The corporate cure

Pharma companies understand the need to communicate who they are as corporations.

Pharma companies understand the need to communicate who they are as corporations.

It was back in January 2003 when Merck executives first decided to take a closer look at the drug company's reputation.

The company had commissioned a survey, which yielded the dismal finding that less than half of lay and medical audiences were very or somewhat familiar with the company and its good works.

The findings came before Merck garnered notoriety for recalling its blockbuster drug Vioxx, throwing the arthritis market into turmoil. But the company, nonetheless, was facing an environment where it - and the entire industry - needed to stake out a position on the twin issues of drug costs and access.

"In the absence of Merck not going out and telling our story, we're letting third parties tell it for us," says Len Tacconi, executive director of corporate communications. "What we're trying to do is get [our own] message out."

The multi-channel outreach initiative will share the company's history, beginning with the patient-centered legacy of founder George Merck. WPP agencies Ogilvy & Mather and Burson-Marsteller are charged with the advertising and PR components, respectively.

Tacconi notes that the centerpiece is on how Merck helps patients, whether it's with the vaccines the company produces, its unbranded health information tools, such as the Merck Manual, or its drug-assistance programs.

"As a 114-year-old company with a proud history, we're suffering from a lot of misconceptions and concerns that are related to a lack of information," Tacconi says. "Most of the communications is not traditional corporate communications. It's not self-serving in any way."

Industrywide outreach

While the initiative is new for Merck, the pharma industry has been moving in this direction for the past few years, promoting corporate brands with the same zeal as products.

Marita Gomez, partner at HealthInfo Direct, notes that drug companies had historically relied on advertising to promote their corporate brands, but are now using more strategic initiatives.

"Corporate ads have been around for decades," she says. "What we're seeing now is a change in frequency, intensity, and strategic brand messaging."

"There's been a whole new level of interest and engagement of companies with corporate communications," says Nancy Turett, president and global director of health at Edelman. "Transparency is incredibly important. There are some basic issues that need to be addressed."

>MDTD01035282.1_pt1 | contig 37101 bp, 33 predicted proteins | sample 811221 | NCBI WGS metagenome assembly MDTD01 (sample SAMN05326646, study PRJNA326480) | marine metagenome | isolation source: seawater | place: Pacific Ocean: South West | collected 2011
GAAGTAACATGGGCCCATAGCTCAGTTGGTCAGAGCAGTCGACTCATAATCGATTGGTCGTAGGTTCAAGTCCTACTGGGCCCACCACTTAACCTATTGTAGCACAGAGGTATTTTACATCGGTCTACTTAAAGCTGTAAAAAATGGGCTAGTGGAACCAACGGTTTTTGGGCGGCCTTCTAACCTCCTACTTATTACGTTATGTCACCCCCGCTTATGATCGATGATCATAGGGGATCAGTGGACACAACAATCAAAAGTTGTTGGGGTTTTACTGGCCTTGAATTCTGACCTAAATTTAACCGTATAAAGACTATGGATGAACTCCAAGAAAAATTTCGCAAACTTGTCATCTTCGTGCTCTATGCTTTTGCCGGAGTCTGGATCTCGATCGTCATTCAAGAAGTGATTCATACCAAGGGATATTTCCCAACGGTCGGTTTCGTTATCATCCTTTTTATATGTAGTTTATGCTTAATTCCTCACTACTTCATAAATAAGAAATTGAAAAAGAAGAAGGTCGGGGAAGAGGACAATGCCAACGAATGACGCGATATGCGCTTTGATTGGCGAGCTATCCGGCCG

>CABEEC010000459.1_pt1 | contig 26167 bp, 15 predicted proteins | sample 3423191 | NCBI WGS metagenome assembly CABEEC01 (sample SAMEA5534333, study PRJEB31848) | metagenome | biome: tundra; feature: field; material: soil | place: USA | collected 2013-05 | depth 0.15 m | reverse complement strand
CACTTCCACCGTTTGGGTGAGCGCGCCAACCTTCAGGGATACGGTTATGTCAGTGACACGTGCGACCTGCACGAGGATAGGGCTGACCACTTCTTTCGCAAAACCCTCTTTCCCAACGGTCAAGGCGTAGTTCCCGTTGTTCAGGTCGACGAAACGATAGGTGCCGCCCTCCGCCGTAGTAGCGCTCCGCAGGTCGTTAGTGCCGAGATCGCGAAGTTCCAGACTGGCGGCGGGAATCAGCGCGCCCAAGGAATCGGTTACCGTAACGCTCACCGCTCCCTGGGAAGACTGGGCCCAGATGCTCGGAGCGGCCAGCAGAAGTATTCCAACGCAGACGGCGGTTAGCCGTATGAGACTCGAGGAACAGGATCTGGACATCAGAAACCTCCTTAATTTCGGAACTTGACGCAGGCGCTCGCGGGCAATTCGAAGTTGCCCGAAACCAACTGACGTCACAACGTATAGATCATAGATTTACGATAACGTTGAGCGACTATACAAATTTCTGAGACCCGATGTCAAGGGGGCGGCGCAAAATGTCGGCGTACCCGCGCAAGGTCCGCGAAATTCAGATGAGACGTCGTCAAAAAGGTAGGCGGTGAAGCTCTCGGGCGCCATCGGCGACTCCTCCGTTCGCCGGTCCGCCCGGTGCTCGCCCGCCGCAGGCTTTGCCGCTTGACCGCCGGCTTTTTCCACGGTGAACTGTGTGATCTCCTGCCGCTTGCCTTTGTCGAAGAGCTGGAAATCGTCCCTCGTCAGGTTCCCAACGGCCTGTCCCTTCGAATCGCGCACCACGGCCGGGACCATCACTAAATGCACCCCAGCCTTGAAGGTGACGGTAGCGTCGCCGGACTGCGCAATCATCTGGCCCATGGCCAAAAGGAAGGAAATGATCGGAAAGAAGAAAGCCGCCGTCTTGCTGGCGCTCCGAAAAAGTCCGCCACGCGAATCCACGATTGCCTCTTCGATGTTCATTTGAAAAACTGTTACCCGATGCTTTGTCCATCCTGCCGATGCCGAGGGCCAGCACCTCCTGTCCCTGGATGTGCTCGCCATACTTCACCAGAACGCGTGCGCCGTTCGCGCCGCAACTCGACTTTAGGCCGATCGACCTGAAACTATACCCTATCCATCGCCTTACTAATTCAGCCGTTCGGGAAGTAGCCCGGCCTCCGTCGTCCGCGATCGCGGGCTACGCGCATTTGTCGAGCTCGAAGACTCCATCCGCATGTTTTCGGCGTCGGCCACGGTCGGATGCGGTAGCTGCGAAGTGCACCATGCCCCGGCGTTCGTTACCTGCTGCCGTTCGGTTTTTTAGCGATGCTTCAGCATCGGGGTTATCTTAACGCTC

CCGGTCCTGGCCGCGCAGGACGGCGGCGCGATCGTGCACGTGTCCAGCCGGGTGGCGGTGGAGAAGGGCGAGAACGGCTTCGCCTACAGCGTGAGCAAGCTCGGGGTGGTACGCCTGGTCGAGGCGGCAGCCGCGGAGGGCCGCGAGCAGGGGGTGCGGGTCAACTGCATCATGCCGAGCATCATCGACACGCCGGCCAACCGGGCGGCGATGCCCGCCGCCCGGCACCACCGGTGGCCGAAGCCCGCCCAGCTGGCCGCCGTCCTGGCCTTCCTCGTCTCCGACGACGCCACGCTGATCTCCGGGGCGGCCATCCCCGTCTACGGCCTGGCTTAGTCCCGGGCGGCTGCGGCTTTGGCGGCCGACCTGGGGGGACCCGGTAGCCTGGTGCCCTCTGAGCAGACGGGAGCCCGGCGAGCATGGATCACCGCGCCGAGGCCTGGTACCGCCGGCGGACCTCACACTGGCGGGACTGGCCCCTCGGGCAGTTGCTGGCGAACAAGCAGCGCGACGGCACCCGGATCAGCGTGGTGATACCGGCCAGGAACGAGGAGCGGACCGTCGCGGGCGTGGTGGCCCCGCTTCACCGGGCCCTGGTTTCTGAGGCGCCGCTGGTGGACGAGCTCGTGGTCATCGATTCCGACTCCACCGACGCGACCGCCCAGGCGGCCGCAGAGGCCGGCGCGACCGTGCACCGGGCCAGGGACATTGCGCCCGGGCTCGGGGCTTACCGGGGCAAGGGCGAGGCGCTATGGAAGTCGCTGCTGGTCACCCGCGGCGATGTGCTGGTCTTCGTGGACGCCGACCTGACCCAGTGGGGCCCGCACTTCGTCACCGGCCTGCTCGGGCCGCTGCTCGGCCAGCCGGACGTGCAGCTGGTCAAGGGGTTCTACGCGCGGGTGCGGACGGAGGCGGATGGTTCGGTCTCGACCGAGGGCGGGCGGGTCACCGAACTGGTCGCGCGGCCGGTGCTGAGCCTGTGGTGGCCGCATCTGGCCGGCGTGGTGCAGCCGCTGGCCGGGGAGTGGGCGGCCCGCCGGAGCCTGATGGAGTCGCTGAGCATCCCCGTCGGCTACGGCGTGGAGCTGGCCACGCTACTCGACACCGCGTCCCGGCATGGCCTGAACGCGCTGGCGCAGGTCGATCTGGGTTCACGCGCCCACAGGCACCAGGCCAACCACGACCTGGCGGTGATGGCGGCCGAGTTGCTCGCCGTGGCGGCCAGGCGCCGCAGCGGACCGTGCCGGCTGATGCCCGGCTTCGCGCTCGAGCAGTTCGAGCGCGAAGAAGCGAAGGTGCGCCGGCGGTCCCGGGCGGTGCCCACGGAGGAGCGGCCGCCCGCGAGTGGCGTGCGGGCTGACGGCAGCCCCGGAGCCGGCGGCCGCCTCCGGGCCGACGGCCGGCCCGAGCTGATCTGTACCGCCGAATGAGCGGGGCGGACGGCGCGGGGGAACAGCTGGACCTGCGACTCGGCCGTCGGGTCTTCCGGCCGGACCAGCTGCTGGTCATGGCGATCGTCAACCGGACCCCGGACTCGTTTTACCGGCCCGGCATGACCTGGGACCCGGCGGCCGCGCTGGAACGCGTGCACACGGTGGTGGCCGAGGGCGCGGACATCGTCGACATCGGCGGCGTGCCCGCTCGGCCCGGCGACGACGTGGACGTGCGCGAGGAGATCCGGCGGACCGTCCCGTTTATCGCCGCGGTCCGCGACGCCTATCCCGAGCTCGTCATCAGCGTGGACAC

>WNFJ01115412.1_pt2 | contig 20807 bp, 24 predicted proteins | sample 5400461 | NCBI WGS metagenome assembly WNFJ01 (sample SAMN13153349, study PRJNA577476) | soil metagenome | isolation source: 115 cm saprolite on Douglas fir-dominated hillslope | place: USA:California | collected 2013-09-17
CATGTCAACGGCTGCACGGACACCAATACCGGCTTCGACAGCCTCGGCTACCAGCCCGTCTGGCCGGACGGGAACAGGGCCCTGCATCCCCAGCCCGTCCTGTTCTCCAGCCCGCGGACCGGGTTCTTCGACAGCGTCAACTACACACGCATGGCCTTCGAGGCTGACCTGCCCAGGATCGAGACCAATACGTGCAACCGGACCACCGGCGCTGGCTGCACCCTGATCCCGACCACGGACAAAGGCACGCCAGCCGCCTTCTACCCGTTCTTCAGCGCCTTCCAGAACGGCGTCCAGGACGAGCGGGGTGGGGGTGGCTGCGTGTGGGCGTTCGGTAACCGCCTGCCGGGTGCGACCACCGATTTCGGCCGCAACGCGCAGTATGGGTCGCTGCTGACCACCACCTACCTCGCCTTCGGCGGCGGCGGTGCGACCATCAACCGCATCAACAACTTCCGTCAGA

Turett notes that companies were "surprised" by the scrutiny of the early and mid-1990s.

Part of it was political, stemming from the Clinton-era push for socialized medicine that turned the healthcare delivery system - and who pays for it - into a matter of public debate.

But there was also the growth of blockbuster brands, particularly cultural phenomenon Viagra, the erectile dysfunction drug. "Viagra was a product intensely covered by the world well before there was any proactive marketing by Pfizer," Turett notes. "The public became much more aware of the companies behind the products."

Finally, the growth of the internet just a few years later made information on company activities easier to access.

Increased awareness also meant increased accountability. Recalls - like that of statin Baycol (Bayer) in 2001, and painkillers Vioxx and Bextra (Pfizer) in 2004 and 2005, respectively - escalated into high-profile crises.

Critics were not just scrutinizing how much drugs cost, but whether firms had deliberately withheld risk information.

"There's a good deal of information that's out there from one point of view," says Ame Wadler, chairwoman of the healthcare practice at Burson. "It's hard to respond ... unless people understand who you are and what you do."

Messages are also trying to address issues head-on, from drug importation to the price of innovation. "In the past, we've been research-focused; now it appears [the outreach is] about the end result of that research, which is saving patient lives," Gomez says.

Pfizer is among the companies trying to gain attention for its good works.

"When I retire, the one thing I'm looking forward to is not having to hear, 'Wow, that's a great thing - why don't you tell people about it?'" says Chuck Hardwick, former SVP of corporate affairs, who was the keynote speaker during May's Communicating Pharmaceutical Value conference. "I constantly try to leverage our philanthropy. My job ... has been, how do you weave that into a coherent philosophy?"